This was Eubank Jnr’s sixth consecutive stoppage. Now he needs a real challenge. A move to secure his services by BoxNation could potentially set up a British title clash with Hatfield champion Billy Joe Saunders, who wasn’t in attendance at the York Hall.

After the fight, Eubank Jnr told a rosy cheeked, high definition Steve Bunce: “I didn’t come here to make waves, I came to cause a hurricane, and that’s just the beginning. I’ve still got a lot to learn. I’m not the full gun, but I’ve got some big bullets.”

Back in September, Mitchell Smith’s Southern Area title win over Scott Moises was a close run affair. Returning from a hand injury, the ‘Baby Faced Assassin’ had plenty of support at the York Hall for an eight rounder against Holyhead’s Mark Evans (9-1-1). Smith (8-0) was dominant and took the opener, but was sometimes off target as Evans did his best to keep him on the back foot.

Smith placed several well timed, snappy shots that bludgeoned Evans to the canvas early in the second round. Smith was frantic, and launched a right hand over the top that sent Evans, and himself, down. Jeff Hinds, maybe prematurely, waved it off at 1.31 to protests from Evans. Smith looks the part, handing Evans his first reverse, but as his trainer Jason Rowlands said afterwards, he needs to be kept busy otherwise his attention wanders.

Middlesbrough’s Josh Leather (3-0) edged forwards with a points win over 40 year old Brummie Jason Nesbitt (9-169-4). Fought over six two minute rounds, Leather was busy and peppered Nesbitt’s gloves with shots throughout. Referee Bob Williams scored 60-54 for Leather.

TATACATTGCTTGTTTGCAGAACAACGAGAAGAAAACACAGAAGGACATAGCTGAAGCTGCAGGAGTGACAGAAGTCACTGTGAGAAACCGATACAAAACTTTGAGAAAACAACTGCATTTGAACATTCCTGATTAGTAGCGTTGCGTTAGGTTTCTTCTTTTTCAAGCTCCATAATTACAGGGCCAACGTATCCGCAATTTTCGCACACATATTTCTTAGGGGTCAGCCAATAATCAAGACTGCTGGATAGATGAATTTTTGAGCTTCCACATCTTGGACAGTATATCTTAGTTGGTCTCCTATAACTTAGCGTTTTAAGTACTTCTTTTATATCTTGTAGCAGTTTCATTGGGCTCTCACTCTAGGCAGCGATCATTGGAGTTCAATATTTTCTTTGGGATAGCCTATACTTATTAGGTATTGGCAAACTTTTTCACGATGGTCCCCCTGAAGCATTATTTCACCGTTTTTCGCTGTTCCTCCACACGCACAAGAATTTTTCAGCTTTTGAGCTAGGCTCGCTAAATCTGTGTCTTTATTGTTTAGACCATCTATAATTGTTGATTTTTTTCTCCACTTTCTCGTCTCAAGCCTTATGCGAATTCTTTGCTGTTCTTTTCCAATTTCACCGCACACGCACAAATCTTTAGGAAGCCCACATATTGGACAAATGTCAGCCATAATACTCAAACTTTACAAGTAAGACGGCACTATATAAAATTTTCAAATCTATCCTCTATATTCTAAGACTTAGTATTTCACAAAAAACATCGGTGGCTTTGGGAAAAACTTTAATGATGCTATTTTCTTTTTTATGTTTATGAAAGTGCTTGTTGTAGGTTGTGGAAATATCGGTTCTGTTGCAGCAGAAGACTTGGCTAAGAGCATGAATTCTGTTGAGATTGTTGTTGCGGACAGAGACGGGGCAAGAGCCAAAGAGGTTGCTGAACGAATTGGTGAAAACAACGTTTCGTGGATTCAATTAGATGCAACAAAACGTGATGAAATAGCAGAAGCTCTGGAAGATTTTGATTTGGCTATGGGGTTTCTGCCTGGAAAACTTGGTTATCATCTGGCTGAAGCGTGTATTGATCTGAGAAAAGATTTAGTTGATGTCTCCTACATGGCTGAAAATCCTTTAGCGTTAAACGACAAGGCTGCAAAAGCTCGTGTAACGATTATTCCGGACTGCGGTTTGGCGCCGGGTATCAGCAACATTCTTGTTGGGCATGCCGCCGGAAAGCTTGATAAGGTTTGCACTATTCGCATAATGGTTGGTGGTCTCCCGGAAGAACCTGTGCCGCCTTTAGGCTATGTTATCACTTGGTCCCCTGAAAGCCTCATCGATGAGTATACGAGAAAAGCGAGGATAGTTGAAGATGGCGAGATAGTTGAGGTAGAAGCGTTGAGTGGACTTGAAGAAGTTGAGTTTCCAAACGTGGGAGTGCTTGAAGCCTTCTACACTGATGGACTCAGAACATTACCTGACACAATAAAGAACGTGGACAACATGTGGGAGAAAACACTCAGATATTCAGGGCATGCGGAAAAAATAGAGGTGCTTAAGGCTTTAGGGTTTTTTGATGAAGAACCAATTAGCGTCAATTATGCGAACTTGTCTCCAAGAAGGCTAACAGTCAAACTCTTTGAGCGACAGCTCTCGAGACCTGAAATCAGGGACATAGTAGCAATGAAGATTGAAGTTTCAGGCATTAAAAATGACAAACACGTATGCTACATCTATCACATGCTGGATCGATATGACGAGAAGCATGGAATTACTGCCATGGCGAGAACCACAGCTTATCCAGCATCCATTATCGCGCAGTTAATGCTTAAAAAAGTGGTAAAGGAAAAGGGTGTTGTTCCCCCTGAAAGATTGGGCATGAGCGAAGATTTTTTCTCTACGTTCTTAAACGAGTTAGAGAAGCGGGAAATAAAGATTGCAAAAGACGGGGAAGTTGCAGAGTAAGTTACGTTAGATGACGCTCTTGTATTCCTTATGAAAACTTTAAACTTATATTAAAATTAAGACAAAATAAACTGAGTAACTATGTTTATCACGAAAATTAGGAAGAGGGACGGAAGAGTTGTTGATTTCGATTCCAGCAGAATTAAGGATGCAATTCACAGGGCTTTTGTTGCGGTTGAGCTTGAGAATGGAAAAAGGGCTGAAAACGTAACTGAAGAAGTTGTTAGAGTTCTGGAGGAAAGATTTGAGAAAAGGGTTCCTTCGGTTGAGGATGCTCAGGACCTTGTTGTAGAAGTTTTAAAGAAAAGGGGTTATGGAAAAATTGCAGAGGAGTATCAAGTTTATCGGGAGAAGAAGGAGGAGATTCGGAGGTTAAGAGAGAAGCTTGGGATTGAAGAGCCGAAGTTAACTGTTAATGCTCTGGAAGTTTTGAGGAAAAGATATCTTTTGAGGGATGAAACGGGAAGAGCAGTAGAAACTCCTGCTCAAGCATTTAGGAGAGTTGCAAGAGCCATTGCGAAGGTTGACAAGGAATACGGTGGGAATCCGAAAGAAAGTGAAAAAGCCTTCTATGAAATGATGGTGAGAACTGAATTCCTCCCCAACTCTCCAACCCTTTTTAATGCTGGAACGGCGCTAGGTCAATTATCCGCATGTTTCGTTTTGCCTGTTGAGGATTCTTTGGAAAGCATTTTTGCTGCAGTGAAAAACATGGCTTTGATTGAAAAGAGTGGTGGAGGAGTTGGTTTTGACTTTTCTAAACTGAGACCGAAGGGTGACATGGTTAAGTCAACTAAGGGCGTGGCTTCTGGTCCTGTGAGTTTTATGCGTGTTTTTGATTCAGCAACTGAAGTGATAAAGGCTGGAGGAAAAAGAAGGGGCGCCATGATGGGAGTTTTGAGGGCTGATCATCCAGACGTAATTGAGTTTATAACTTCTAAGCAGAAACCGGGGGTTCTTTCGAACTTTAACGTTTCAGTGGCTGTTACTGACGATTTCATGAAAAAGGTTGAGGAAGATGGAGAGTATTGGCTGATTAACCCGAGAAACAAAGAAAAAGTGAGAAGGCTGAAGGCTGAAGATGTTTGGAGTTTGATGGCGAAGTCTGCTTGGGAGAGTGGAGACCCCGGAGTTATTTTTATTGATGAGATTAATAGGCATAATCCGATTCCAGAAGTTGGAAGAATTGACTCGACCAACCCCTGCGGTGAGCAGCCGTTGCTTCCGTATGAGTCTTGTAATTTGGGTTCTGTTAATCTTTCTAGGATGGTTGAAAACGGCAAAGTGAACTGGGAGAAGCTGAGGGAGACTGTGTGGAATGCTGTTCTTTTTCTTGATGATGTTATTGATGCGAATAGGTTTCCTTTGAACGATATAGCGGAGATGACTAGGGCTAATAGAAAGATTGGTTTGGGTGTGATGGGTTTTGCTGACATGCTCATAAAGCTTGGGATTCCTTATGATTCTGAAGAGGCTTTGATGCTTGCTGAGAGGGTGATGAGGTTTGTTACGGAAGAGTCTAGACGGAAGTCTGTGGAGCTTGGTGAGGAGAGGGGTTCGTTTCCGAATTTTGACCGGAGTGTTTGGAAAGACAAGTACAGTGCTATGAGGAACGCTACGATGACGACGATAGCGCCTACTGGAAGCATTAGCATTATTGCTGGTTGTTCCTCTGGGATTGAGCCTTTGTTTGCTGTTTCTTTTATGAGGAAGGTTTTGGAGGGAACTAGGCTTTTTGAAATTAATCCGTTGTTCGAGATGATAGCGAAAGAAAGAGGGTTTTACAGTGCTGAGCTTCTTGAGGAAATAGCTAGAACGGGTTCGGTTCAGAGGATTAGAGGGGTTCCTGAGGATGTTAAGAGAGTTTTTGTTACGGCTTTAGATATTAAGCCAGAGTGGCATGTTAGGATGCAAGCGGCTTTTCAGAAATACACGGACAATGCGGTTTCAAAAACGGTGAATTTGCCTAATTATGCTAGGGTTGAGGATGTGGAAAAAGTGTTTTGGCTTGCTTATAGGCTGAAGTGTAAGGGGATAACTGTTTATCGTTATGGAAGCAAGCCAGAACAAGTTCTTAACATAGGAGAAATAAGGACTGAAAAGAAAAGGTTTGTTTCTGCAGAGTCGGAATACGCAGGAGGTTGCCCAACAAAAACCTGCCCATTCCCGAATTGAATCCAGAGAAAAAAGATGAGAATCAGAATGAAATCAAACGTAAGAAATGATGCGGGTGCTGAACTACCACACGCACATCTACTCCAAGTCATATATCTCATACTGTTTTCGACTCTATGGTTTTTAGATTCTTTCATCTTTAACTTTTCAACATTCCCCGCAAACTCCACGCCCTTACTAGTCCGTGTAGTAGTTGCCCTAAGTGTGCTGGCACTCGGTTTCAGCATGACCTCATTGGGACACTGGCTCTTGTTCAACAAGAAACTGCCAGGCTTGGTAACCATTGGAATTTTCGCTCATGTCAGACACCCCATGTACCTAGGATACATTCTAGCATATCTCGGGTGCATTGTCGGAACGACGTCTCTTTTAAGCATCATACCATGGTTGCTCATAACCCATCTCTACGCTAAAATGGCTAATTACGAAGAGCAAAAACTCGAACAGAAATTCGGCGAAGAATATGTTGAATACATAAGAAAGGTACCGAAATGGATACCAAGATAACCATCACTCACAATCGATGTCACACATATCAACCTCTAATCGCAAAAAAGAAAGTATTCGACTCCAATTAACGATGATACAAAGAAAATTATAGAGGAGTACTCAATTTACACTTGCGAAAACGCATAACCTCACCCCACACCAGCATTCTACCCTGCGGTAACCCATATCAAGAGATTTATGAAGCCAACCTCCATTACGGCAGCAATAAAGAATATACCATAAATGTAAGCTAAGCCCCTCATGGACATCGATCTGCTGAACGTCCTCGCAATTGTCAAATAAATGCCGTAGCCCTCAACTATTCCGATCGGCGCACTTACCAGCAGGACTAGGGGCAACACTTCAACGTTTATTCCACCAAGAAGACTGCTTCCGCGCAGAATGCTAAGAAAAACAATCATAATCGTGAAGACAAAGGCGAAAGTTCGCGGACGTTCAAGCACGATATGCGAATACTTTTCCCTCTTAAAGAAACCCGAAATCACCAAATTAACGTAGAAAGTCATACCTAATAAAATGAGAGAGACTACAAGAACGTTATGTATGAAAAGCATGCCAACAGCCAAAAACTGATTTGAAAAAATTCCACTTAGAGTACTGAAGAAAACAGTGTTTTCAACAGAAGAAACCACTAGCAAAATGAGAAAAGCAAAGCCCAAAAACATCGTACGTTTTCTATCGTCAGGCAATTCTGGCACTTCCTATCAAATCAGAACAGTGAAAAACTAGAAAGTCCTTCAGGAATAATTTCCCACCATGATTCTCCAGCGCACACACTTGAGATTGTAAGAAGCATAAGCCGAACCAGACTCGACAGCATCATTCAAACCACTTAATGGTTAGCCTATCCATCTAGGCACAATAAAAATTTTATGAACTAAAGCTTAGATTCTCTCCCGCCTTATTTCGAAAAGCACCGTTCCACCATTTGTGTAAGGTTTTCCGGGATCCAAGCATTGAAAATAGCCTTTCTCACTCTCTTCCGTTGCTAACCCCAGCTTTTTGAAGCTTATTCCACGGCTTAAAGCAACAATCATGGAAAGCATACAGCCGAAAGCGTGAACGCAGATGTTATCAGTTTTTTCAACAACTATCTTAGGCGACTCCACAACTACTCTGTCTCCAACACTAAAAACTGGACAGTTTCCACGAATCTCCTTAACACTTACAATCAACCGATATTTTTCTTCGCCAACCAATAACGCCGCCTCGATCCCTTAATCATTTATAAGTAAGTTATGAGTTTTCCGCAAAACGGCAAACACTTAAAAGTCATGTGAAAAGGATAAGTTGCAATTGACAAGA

Gary Corcoran (8-0) took his first eight rounder against Exeter southpaw Faheem Khan (5-3-2) and wasn’t in the mood for overtime. He was clumsy to start with, lunging in and getting caught with Khan’s left hand, but he found rhythm at the end of the first to put Khan in serious trouble.

Two left hooks to the body put Khan down in the second round, and he ate a couple of rights before slumping to the canvas again. Jeff Hinds waved it off to protests at 1.37, but Khan wouldn’t have lasted much longer. Wembley based traveller Corcoran looks explosive.

Chingford’s Tom Baker (7-0) took a six round outing against Harry ‘Pocklington Rocket’ Matthews (12-12-1) and despite tagging him quite heavily in the opener, Baker wasn’t able to push the game Leeds fighter back for very long. After the third, Baker settled down to box, which suited Matthews. Jeff Hinds scores 59-55 for Baker.

Earlier on the bill, Enfield’s Chris Evangelou recorded his first win since 2011 in a four rounder with Trowbridge’s Dann Carr, Epsom middleweight JM Coyle outpointed busy Brummie Max Maxwell over six rounds, and Dagenham super feather Ediz Hussein edged a close four rounder with Dewsbury-based Syrian Youssef Al Hamidi. Belfast debutant Conrad Cummings got off to a winning start over four rounds against Latvian Andrejs Loginovs, despite having a point deducted for a southbound shot.